In China, Taoism is what might be called the counterbalance of Confucianism, the codified, ritualized teachings of K’ung Fu-tse, or “Master Kung,” better known in the West as Confucius. Although Confucianism is not a religion in the Western sense, it could be said to bear a certain resemblance to Puritanical Christianity in its man-centered, nature-ignoring outlook, its emphasis on rigid conformity, and its authoritarian, no-non-sense attitude toward life. Confucianism concerns itself mostly with human relations—with social and political rules and hierarchies. Its major contributions have been in the areas of government, business, clan and family relations, and ancestor reverence. Its most vital principles are Righteousness, Propriety, Benevolence, Loyalty, Good Faith, Duty, and Justice. Briefly stated, Confucianism deals with the individual’s place within the group.
In contrast, Taoism deals primarily with the individual’s relationship to the world. Taoism’s contributions have been mostly scientific, artistic, and spiritual. From Taoism came Chinese science, medicine, gardening, landscape painting, and nature poetry. Its key principles are Natural Simplicity, Effortless Action, Spontaneity, and Compassion. The most easily noticed difference between Confucianism and Taoism is emotional, a difference in feeling: Confucianism is stern, regimented, patriarchal, often severe; Taoism is happy, gentle, childlike, and serene—like its favorite symbol, that of flowing water.
Taoism is classically viewed as the teachings of three men: Lao-Tsu (“Master Lao”), author of the major Taoist classic, the Tao Te Ching, which is said to have been written around twenty-five hundred years ago; Chuang-tsu (“Master Chuang”), author of several works and founder of a school of writers and philosophers during the Warring States period, approximately two thousand years ago; and the semi-legendary Yellow Emperor, who ruled over forty-five hundred years ago, and to whom are attributed various meditative, alchemical, and medicinal principles and practices. These three were the great organizers and communicators of Taoist thought, rather than its founders; for, as we have said, what is now known as Taoism began before any of them were born, in what Chuang- tsu called the Age of Perfect Virtue:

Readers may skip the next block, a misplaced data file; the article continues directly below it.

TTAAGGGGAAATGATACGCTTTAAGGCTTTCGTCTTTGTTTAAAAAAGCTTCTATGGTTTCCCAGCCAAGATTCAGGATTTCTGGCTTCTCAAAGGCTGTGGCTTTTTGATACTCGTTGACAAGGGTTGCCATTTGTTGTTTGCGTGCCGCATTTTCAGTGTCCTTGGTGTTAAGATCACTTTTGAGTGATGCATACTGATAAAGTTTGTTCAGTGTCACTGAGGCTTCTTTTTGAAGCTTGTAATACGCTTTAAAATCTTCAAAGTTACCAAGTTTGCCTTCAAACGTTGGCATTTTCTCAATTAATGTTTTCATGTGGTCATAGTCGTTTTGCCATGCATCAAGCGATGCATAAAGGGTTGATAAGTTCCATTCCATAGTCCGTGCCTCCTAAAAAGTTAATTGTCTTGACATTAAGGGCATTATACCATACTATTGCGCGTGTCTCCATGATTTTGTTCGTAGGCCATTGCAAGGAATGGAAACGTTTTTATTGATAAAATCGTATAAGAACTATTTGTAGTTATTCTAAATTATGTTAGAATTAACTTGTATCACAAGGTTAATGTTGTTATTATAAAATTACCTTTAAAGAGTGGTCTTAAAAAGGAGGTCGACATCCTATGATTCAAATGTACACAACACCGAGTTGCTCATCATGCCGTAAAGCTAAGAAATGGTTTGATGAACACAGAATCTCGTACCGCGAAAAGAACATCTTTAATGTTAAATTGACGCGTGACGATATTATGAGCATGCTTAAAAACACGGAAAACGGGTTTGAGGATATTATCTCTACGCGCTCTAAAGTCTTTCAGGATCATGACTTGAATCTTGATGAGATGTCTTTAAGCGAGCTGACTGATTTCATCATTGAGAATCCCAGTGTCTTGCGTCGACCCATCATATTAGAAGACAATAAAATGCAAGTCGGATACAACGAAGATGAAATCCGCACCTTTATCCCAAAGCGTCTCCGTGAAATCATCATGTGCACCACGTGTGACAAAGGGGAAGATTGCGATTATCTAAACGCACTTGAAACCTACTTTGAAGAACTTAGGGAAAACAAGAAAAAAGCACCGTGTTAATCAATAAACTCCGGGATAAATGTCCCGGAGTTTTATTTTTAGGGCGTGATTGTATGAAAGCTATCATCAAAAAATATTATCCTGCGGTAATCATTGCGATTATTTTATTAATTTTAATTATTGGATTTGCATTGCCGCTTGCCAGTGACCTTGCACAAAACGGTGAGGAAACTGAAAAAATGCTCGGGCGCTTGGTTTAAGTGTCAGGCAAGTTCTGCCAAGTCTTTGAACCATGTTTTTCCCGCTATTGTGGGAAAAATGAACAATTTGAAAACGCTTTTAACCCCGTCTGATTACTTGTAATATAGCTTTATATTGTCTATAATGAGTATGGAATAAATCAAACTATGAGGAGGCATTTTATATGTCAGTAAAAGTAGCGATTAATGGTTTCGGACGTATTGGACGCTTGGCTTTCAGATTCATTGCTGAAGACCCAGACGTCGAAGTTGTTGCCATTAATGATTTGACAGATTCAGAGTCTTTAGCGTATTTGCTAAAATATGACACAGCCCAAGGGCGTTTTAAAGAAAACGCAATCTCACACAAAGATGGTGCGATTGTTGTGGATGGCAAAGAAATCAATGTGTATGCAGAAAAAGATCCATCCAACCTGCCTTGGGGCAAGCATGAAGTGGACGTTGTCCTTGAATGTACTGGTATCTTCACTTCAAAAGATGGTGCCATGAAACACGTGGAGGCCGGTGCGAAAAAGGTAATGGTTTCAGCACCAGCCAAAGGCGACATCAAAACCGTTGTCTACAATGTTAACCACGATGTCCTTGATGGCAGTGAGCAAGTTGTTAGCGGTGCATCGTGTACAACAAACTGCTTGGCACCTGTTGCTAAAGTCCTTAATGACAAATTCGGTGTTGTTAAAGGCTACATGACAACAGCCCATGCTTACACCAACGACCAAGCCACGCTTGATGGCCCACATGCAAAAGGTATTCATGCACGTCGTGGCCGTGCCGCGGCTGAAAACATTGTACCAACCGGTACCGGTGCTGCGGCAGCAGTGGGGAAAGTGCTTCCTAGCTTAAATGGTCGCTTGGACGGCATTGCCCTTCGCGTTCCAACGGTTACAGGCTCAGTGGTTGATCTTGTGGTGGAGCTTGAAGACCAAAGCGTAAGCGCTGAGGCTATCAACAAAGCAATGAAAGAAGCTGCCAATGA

In the Age of Perfect Virtue, men lived among the animals and birds as members of one large family. There were no distinctions between “superior” and “inferior” to separate one man or species from another. All retained their natural Virtue and lived in the state of pure simplicity…
In the Age of Perfect Virtue, wisdom and ability were not singled out as extraordinary. The wise were seen merely as higher branches on humanity’s tree, growing a little closer to the sun. People behaved correctly, without knowing that to be Righteousness and Propriety. They loved and respected each other, without calling that Benevolence. They were faithful and honest, without considering that to be Loyalty. They kept their word, without thinking of Good Faith. In their everyday conduct, they helped and employed each other, without considering Duty. They did not concern themselves with Justice, as there was no injustice. Living in harmony with themselves, each other, and the world, their actions left no trace, and so we have no physical record of their existence.
Ever since the Great Separation, Taoists have concerned themselves with attaining the state of Perfect Virtue, through discarding whatever prevents harmony with Tao.”
For more on the Ultimate Nature of Reality see the Understanding Reality Course.